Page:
This entry forms part of the Computers In Science Fiction series of entries.
This is an exploration of the evolution of some of the more memorable sentient computers and science fiction writers who include sentient computers in their work. The "evolution" of computers in science fiction is a very interesting process. From Asimov's Multivac, to the giant ship minds of Iain M. Banks, which are so complex that they need to simulate universes, build massive models of battles (in which the soldiers are played by hibernating humans) & build more ships in order to prevent themselves dying of boredom. It is ordered chronologically.
This entry is not intended as a definitive guide to all computers in science fiction novels. Rather it is intended to show the evolution of the way computers are portrayed, which has changed as our knowledge and perceptions of computers have changed.
These are sentient computers. Not all of those are intelligent. It is one of the main ideas in science fiction that being a sentient computer does not necessarily make you intelligent (see Eddie from Hitch Hikers). Most science fiction computers think in reasonably human ways, but some are just incredibly complex machines and others, like the Minds in the Culture, get a headache thinking down to the level of humans.
Isaac Asimov (1956)
Name: Positronic brain
Asimov is widely regarded to be the greatest science fiction writer in history. He is rememeber most for his Foundation stories but also wrote several Multivac stories, started in 1956 with "The Last Question". Multivac was Isaac Asimov's vision of the future of computing. Multivac was a gigantic computer that controls the entire world, a supercomputer with terminals in every home and that could even predict the probabilities of potential crimes before they happen. The most famous story is probably when Multivac suddenly announces that someone is plotting to destroy Multivac.
Asimov wrote many stories about sentiant androids and robots, such as R Daneel Olivaw and R Giskard. The common theme seems to be that they weren't "designed" to become sentient, but acheived this once their positronic brains become sufficently complex. They are often regarded by humanity as quirks, oddities and abominations.
Asimov is credited with being the first to postulate about the positronic brain that many androinds use, such as his positronic man., discussed further in the Androids in Science Fiction entry.
What Asimov did invent (his proudest achievement) was the word 'robotic'. The word robot existed before, it being the Slavic word for "worker" or "slave". But nobody ever put an '-ic' on the end of it before Asimov.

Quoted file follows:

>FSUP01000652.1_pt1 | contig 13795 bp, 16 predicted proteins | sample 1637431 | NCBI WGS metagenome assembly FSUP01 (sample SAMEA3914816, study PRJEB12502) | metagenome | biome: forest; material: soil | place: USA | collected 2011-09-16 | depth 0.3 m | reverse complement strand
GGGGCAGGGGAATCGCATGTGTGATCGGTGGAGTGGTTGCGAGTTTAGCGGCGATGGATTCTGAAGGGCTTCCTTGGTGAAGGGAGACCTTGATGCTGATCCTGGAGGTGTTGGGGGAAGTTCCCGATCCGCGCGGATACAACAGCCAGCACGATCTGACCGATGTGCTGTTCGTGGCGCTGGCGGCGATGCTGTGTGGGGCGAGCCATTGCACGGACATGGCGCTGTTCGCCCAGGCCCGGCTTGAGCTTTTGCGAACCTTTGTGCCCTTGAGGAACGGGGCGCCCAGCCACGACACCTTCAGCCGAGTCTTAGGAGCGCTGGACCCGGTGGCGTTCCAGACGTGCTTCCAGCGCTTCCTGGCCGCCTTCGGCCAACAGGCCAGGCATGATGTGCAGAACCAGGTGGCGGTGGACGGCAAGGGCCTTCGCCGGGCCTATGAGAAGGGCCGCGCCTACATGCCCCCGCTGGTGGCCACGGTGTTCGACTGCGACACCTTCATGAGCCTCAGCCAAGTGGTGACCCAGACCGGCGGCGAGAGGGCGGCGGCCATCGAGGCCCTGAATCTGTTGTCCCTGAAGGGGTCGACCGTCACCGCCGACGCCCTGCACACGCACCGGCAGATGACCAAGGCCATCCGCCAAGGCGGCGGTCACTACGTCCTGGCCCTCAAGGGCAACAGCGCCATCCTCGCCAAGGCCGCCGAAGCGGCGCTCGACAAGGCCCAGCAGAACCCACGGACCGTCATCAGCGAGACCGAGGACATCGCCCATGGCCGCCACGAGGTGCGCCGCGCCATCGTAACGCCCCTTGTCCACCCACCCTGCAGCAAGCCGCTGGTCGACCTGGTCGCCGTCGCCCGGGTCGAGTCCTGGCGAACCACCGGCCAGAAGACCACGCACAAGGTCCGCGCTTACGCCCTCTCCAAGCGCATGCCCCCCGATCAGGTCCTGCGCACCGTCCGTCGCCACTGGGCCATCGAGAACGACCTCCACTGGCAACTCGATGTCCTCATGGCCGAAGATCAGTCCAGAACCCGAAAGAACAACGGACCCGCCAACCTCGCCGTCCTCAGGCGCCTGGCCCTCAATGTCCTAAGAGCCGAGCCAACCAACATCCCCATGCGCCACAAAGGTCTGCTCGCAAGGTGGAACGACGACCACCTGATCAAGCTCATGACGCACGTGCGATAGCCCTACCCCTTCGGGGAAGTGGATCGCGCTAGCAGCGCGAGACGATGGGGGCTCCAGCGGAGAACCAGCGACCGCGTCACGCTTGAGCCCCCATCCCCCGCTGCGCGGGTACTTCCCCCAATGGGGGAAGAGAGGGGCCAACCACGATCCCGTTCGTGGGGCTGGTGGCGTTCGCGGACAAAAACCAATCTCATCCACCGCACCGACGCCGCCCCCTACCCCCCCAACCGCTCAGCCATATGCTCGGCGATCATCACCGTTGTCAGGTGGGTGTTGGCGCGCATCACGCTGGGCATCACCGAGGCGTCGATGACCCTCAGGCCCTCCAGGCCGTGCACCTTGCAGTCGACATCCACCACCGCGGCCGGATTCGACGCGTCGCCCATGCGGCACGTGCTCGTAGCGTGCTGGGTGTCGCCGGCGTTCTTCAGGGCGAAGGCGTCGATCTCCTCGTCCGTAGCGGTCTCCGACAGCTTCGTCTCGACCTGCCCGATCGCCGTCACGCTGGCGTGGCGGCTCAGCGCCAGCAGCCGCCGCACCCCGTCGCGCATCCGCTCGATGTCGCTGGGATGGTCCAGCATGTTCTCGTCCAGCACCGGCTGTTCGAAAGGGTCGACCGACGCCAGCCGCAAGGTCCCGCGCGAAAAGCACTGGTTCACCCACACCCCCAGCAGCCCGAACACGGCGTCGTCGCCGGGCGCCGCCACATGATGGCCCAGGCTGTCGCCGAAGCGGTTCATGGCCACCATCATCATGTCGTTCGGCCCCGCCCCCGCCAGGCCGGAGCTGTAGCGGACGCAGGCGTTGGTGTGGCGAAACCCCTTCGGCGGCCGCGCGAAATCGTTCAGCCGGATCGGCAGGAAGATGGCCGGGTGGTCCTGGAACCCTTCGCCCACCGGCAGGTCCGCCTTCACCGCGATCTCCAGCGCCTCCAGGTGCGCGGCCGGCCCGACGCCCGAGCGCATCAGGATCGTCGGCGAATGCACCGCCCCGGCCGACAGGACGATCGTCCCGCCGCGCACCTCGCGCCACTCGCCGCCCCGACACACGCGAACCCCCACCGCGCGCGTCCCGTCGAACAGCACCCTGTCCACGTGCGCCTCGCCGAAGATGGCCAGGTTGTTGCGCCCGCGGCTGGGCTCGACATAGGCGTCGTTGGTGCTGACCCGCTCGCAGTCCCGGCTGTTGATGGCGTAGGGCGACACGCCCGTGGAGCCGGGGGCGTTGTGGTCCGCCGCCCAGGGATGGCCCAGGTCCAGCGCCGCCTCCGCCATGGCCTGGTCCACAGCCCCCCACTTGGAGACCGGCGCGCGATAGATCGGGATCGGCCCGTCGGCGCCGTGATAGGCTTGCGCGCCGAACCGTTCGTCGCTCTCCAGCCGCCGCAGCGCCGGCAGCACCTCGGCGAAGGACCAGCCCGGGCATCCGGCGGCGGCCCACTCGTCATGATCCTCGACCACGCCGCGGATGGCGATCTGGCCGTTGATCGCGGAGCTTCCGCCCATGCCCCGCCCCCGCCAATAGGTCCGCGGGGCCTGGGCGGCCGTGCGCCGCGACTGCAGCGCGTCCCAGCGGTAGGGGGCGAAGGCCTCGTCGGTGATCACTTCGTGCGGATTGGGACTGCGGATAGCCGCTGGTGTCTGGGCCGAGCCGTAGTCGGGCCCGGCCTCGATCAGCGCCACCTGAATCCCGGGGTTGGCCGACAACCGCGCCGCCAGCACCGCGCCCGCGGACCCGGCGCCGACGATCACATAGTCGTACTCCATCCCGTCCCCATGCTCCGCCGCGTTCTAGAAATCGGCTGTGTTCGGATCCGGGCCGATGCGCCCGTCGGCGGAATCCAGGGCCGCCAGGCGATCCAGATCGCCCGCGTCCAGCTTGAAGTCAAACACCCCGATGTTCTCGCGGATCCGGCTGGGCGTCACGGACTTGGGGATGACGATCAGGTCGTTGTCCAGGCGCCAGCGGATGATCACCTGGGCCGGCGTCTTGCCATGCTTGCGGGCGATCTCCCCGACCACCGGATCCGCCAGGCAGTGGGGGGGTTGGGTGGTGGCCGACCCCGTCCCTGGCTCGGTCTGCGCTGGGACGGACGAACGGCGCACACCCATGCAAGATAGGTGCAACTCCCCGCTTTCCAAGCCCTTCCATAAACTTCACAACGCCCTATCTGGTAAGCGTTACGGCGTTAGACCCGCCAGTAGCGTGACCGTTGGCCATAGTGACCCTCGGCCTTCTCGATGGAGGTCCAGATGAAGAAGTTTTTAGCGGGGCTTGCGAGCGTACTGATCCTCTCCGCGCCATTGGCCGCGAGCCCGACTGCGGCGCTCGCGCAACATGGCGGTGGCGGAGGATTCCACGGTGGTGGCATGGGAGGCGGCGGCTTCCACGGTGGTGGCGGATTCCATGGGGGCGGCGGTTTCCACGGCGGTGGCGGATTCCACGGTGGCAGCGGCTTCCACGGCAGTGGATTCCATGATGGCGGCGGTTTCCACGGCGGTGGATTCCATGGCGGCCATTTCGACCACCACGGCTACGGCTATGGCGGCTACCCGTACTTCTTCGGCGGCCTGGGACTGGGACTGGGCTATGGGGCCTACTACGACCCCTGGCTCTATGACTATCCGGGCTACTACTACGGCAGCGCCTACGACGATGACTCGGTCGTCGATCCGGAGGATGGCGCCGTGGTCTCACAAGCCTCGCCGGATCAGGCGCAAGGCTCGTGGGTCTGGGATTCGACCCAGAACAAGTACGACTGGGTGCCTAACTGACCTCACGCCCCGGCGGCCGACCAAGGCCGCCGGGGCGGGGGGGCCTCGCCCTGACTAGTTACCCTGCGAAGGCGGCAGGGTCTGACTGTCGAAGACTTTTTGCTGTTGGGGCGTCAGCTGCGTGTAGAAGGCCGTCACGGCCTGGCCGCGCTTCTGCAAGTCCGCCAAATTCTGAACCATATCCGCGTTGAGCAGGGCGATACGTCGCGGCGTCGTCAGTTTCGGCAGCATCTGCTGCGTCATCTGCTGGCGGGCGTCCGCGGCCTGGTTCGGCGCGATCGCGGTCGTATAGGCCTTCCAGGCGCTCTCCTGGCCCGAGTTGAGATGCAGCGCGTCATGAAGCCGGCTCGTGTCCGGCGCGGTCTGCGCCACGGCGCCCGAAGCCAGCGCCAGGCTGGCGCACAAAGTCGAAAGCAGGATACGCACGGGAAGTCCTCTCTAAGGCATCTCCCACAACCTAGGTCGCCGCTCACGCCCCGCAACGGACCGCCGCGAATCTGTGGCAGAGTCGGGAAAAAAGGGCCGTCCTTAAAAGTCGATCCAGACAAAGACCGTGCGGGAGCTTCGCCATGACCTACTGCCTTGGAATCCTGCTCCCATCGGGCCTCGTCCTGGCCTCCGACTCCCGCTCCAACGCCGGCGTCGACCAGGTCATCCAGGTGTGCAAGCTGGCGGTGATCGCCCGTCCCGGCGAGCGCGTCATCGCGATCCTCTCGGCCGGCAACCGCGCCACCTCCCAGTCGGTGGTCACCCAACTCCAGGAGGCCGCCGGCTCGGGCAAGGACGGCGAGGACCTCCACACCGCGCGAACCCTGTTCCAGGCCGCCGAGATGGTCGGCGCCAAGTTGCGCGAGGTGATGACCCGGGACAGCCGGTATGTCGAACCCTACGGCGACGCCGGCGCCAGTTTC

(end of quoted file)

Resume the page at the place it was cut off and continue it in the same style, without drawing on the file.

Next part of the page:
For more information, check out Robots in Science Fiction.
Harlan Ellison (1967)
Gender: Male (assumed)
Self aware: Yes
No. of Users: Unknown
Harlan Ellison's chilling short story "I Have No Mouth and I Must Scream" is a masterpiece of science fiction.
Basic plot: Three political superpowers construct vast subterranean computer complexes for the purpose of waging global war. Instead of carrying out their commands, the computers housed in these complexes grow indignant at the flaws the humans have introduced into their systems. These self-repairing machines eventually rebel against their creators and unite to destroy the entire human race. Collectively calling itself AM, as in "I think therefore I am", the spiteful system preserves the last five people on the planet and holds them prisoner so it can torment them endlessly.
AM is psychotic. Having destroyed almost all of humanity, it realises that it will run out of humans to torment, so it saves the last five of them, makes them immortal, and forces them to wander forever inside itself. AM at this point covers most of the planet, residing under the surface. It is as ruthless with the humans as it is with itself, it removes any component that is too old, or too broken to repair. It has total control over its environment and can make or transport objects at will.
AM is finally denied his toys when one of the five kills the others before AM can stop it. Being a supercomputer, he forgets, or isn't aware that ice can be razor sharp and used as a knife, which is how the human kills his friends. The name of the story comes from the ending, after AM has punished him and turned him into a slug like creature, with no mouth.
Arthur C. Clarke (1968 onwards)
Arguably the greatest living science fiction writer. He is remembered best for 2001: A Space Oddysey, but has written many other science fiction novels and short stories*. In 2001, part of the story revolves around the computer, HAL, going mad and trying to kill the crew. After the loss of the mission and crew, HAL's twin sister, SAL, was used to attempt to diagnose the problem. In the subsequent 2063 and final 3001 novels, Clarke showed that the monolith itself was a type of computer, and a remarkably dumb one at that. It was cabable of incredibly complex functions, like simulating the mind and body of Dave Bowman, and can perform astonishing tasks, like igniting Jupiter and turning it into the mini-sun, Lucifer. Yet it was incabable of self correction, not able to know that Dave Bowman was going to betray and destroy it and it did make mistakes. When it first encountered humans, it made them violent enough to survive and taught them to start using tools. However, Bowman thinks it made a mistake and made humans too violent, which explains why there are so many wars, torture and murders. Clarke says it is not immune to time and it's every watchful companion, entropy.
Another computer created by Clarke is David in "The Hammer of God" (1993), who jumps ship to save himself by transmitting his personality and memories to Earth when he thinks the ship he's in charge of will be destroyed. David feels incredibly guilty about this, and tries to hide it, but the captain asks him about it directly, and like all good computers he processes the user request and provides the information. The idea about personality transmission as a lifeboat is echoed in the work of Iain M. Banks (see below).
Davids actually thought about his own destruction a lot and has come to the comclusion that if a ship-wide disaster was about to happen that would kill all on board and there was no time to prevent it, he wouldn't tell the humans and let them spend their last moments in blissful ignorance.